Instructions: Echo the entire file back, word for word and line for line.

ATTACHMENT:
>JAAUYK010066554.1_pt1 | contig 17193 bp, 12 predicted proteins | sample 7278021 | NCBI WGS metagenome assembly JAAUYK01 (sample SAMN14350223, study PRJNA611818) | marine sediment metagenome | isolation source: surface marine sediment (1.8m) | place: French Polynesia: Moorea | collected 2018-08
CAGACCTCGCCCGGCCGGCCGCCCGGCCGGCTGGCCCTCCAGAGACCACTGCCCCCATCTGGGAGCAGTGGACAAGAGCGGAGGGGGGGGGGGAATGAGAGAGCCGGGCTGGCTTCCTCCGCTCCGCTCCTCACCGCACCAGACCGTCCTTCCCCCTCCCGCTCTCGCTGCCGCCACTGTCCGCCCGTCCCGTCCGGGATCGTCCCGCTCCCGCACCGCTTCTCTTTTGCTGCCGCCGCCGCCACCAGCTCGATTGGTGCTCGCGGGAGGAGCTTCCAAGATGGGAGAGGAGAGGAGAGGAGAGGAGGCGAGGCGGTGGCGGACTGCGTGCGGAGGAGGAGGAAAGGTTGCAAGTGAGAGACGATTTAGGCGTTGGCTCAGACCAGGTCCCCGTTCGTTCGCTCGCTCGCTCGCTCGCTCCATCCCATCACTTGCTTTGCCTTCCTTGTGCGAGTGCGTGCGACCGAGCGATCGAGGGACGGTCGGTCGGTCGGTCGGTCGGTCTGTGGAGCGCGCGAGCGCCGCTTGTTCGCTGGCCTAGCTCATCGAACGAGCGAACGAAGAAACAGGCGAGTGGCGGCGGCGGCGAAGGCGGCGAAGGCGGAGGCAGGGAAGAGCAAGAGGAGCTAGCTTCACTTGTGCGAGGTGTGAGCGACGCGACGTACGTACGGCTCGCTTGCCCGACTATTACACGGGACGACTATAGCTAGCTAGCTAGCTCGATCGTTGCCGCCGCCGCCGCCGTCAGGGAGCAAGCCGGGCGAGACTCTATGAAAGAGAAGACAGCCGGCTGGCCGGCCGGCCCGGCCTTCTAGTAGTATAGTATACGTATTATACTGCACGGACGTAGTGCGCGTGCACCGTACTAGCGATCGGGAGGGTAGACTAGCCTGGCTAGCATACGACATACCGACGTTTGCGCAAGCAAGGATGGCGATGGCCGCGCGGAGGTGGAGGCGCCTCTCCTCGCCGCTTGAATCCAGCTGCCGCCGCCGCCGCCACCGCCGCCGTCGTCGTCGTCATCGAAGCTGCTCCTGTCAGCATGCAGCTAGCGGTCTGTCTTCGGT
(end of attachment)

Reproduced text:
>JAAUYK010066554.1_pt1 | contig 17193 bp, 12 predicted proteins | sample 7278021 | NCBI WGS metagenome assembly JAAUYK01 (sample SAMN14350223, study PRJNA611818) | marine sediment metagenome | isolation source: surface marine sediment (1.8m) | place: French Polynesia: Moorea | collected 2018-08
CAGACCTCGCCCGGCCGGCCGCCCGGCCGGCTGGCCCTCCAGAGACCACTGCCCCCATCTGGGAGCAGTGGACAAGAGCGGAGGGGGGGGGGGAATGAGAGAGCCGGGCTGGCTTCCTCCGCTCCGCTCCTCACCGCACCAGACCGTCCTTCCCCCTCCCGCTCTCGCTGCCGCCACTGTCCGCCCGTCCCGTCCGGGATCGTCCCGCTCCCGCACCGCTTCTCTTTTGCTGCCGCCGCCGCCACCAGCTCGATTGGTGCTCGCGGGAGGAGCTTCCAAGATGGGAGAGGAGAGGAGAGGAGAGGAGGCGAGGCGGTGGCGGACTGCGTGCGGAGGAGGAGGAAAGGTTGCAAGTGAGAGACGATTTAGGCGTTGGCTCAGACCAGGTCCCCGTTCGTTCGCTCGCTCGCTCGCTCGCTCCATCCCATCACTTGCTTTGCCTTCCTTGTGCGAGTGCGTGCGACCGAGCGATCGAGGGACGGTCGGTCGGTCGGTCGGTCGGTCTGTGGAGCGCGCGAGCGCCGCTTGTTCGCTGGCCTAGCTCATCGAACGAGCGAACGAAGAAACAGGCGAGTGGCGGCGGCGGCGAAGGCGGCGAAGGCGGAGGCAGGGAAGAGCAAGAGGAGCTAGCTTCACTTGTGCGAGGTGTGAGCGACGCGACGTACGTACGGCTCGCTTGCCCGACTATTACACGGGACGACTATAGCTAGCTAGCTAGCTCGATCGTTGCCGCCGCCGCCGCCGTCAGGGAGCAAGCCGGGCGAGACTCTATGAAAGAGAAGACAGCCGGCTGGCCGGCCGGCCCGGCCTTCTAGTAGTATAGTATACGTATTATACTGCACGGACGTAGTGCGCGTGCACCGTACTAGCGATCGGGAGGGTAGACTAGCCTGGCTAGCATACGACATACCGACGTTTGCGCAAGCAAGGATGGCGATGGCCGCGCGGAGGTGGAGGCGCCTCTCCTCGCCGCTTGAATCCAGCTGCCGCCGCCGCCGCCACCGCCGCCGTCGTCGTCGTCATCGAAGCTGCTCCTGTCAGCATGCAGCTAGCGGTCTGTCTTCGGT